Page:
In this tutorial, I will discuss Power BI datasets, including data types and the importance of naming conventions.
The data used in this example is a resource pack made available for Enterprise DNA members.
We want to make sure that when we import this Excel data into our Power BI model, we get an error-free rendering.
If we’re not careful, we could miss out on random errors hidden within our Power BI datasets. We can avoid this by making sure that the data types are correct.
Formatting Data Types
Data types are the common cause of errors in Power BI models.
The Query Editor is a feature in Power BI that can easily identify and format data types.
You can determine data types through the images or icons beside each column/data name.
For example, we can easily identify that the OrderDate column is in a date format.
We can also use the Home Ribbon to look at all the data types within our table.
Aside from date types, there are also number and text data types.
An important thing you need to remember is to make sure that numeric columns should have the correct data type since it can affect future calculations and aggregations.
Numeric columns have values as data types.
In this example, these are Unit Price, Order Quantity, Total Revenue, and Total Unit Cost.
Checking The Data Type
To check whether the data imported from Excel to Power BI is correct, we simply need to click on Data Type under the Home tab.
With this function, changing, correcting, and formatting the data types is easy within the Query Editor.
Also, always remember to click Close & Apply to keep the changes you’ve made.
Changing The Data Type
We can also change the data types within the data itself.
By selecting a column in the table and going to the Column Tools tab, we can quickly change the data type by making a selection in the Format drop down box.
This is a great technique to use to organize the data and columns in our tables.
Updating Naming Conventions
One of my best practices when it comes to organizing Power BI datasets is to have good naming conventions. I always make my data names as intuitive as possible.
IntelliSense is a feature in Power BI that automatically shows suggestions within a measure. However, it’s only possible if the names are in a proper format.
A proper format means refraining from using underscores, random names, and abbreviations.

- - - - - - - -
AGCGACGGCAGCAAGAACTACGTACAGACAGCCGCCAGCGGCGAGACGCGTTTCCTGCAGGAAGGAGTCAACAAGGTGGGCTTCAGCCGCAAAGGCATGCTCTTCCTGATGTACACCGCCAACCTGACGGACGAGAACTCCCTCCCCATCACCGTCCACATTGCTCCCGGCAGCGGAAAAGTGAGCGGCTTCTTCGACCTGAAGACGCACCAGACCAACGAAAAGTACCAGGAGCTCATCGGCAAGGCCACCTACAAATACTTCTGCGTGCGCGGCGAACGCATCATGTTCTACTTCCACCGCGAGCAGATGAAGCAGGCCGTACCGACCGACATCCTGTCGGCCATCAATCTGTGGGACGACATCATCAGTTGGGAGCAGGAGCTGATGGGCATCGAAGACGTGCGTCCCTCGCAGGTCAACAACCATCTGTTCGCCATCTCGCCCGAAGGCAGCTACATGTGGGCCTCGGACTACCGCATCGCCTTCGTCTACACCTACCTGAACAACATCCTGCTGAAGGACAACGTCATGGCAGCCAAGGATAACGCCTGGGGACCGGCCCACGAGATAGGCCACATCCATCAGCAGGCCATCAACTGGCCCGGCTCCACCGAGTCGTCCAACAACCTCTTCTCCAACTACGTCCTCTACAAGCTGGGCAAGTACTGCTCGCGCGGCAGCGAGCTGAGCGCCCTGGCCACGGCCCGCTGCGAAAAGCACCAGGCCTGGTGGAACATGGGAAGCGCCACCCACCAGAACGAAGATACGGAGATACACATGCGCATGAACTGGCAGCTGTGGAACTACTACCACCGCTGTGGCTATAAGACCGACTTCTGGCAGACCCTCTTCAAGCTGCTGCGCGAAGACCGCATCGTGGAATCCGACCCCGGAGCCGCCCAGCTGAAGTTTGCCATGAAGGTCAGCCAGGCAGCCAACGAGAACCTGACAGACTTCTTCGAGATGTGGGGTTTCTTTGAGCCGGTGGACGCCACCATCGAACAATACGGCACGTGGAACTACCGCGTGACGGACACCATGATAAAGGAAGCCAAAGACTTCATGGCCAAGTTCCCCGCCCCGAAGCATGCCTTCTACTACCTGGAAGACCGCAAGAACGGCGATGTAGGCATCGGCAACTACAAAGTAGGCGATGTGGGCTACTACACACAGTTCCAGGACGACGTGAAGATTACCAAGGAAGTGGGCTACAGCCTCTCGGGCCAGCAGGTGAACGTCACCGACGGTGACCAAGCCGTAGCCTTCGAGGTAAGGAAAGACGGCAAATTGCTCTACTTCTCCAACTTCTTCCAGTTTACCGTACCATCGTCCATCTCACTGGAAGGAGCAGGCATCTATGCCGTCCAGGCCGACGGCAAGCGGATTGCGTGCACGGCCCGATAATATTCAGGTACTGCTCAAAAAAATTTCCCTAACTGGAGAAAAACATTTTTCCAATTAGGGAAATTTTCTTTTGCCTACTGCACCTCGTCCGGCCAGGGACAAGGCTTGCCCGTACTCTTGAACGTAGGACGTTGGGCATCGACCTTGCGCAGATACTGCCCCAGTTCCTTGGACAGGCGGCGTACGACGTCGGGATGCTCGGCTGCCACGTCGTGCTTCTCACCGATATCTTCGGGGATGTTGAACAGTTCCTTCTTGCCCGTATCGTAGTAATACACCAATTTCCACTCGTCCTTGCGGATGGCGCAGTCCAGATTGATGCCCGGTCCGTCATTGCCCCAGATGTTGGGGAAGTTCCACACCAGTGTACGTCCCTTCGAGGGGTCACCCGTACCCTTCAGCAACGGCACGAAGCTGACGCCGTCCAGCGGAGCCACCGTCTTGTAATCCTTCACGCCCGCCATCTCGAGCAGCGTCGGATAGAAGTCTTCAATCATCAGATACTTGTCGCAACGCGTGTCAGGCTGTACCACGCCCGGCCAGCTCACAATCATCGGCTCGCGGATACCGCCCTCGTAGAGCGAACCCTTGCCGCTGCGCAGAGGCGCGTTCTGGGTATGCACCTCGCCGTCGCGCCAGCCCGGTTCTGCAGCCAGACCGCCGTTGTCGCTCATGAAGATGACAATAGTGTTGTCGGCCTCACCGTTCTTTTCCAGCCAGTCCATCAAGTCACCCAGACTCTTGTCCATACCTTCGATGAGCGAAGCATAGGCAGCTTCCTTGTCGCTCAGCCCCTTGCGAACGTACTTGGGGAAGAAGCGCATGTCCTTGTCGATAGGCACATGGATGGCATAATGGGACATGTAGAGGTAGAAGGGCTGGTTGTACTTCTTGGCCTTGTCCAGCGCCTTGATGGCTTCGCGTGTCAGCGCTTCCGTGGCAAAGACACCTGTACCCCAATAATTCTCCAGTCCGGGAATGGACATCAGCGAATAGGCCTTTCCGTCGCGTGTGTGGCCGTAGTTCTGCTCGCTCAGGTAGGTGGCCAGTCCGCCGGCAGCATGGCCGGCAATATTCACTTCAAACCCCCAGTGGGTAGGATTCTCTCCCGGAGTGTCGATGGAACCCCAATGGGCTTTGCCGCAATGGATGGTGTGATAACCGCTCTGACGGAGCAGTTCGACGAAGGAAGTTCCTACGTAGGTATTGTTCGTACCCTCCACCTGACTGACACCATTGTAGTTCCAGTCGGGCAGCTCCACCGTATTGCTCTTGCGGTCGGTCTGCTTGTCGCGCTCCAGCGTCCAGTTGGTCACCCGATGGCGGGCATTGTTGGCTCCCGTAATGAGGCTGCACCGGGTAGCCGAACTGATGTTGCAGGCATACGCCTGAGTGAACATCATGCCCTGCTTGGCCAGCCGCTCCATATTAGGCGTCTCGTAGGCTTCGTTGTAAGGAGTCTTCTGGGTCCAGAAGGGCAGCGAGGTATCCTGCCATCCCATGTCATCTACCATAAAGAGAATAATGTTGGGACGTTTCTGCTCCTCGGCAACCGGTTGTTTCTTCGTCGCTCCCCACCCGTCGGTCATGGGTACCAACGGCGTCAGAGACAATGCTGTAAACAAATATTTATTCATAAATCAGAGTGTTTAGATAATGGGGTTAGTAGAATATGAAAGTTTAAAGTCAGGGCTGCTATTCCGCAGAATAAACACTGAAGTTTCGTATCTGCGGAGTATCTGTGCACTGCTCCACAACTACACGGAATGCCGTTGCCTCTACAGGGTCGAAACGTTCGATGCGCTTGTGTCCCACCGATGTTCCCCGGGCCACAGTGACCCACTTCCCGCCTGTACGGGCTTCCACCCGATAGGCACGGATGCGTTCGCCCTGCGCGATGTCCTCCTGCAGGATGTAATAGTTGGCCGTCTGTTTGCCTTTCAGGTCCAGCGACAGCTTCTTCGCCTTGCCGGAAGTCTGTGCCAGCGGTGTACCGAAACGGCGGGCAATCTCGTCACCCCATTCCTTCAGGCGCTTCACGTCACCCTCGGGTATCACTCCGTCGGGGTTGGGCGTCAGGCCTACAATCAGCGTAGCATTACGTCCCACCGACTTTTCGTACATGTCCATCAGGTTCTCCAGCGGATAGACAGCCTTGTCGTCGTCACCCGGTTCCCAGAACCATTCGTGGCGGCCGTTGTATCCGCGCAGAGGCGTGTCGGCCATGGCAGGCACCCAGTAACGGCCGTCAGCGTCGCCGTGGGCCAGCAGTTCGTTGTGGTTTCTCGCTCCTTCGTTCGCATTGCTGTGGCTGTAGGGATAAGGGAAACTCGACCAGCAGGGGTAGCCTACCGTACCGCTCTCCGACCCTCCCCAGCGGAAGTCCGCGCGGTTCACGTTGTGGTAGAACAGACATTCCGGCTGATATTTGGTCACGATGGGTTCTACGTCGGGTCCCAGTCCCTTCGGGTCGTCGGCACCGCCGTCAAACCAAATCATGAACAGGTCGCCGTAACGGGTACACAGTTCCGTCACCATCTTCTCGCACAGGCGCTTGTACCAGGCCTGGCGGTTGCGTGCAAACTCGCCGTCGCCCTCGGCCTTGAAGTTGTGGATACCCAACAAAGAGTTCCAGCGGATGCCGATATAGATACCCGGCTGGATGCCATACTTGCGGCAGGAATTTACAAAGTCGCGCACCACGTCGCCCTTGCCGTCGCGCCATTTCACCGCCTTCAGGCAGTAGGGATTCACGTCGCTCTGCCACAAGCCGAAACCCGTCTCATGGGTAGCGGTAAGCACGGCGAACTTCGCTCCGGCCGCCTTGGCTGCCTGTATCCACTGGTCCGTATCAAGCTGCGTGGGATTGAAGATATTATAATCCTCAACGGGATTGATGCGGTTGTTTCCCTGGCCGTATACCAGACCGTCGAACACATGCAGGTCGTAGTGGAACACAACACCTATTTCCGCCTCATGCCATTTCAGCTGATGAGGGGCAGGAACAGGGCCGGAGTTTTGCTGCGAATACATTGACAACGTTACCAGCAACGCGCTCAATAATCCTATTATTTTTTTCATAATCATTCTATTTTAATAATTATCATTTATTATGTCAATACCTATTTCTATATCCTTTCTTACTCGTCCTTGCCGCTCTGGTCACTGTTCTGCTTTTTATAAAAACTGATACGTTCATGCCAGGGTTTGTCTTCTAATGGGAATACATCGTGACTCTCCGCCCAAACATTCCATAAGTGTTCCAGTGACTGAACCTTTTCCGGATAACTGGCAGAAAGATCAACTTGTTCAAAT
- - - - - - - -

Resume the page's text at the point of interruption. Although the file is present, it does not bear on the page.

As an example, if we create a new measure to calculate the Total Sales, suggestions appear as we type.
But again, this is only possible if we use names that are intuitive.
This is a crucial detail to implement in our data models because it makes it easy to reference the type of column we want to use in our formulas.
If we want to use the column in our Sales Data to calculate Total Revenue, all we need to do is type “Rev” and that column will appear in the formula bar.
It’s possible that other people in a team will be using the information within Power BI to create reports and analytics.
Thus, making data names intuitive makes it easier for everyone in the organization to use IntelliSense and find what they need to make their calculations.
Keeping Names Simple
We need to make sure that data, table, and column names are kept simple.
In this example, the underscores and abbreviations used to name data are unnecessary.
We need to make sure that when other people look at a formula, they’ll understand what it is.
Similar to data types, Query Editor is a great place in Power BI to update data names.
Click the Transform Data button under the Home tab to access the Query Editor.
The first step in naming conventions should be changing the table names.
Tables and columns are important aspects in Power BI since they’re used for referencing data. Thus, we need to make their names simple and accessible.
Formatting Data From A Web-Based System
Data and information downloaded from the web or a database are usually abbreviated and have unusual labels and column names.
Before using this data in our formulas and models, we need to make them clean and seamless inside the Query Editor.
The Power BI Query Editor presents a good summary and snapshot of all the data contained in our model. Thus, using this feature in Power BI allows for easy data referencing and indexing.
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Good naming conventions and optimized data types allow Power BI users to quickly locate and reference data in their formulas and models.
Incorrect formats such as data type errors and underscores can be easily fixed in the Query Editor.
Compared to individually fixing titles, axes, and tool tips, the Query Editor allows us to make the adjustments all at once.
The techniques discussed in this tutorial are great ways to save time and effort on menial tasks.
All the best,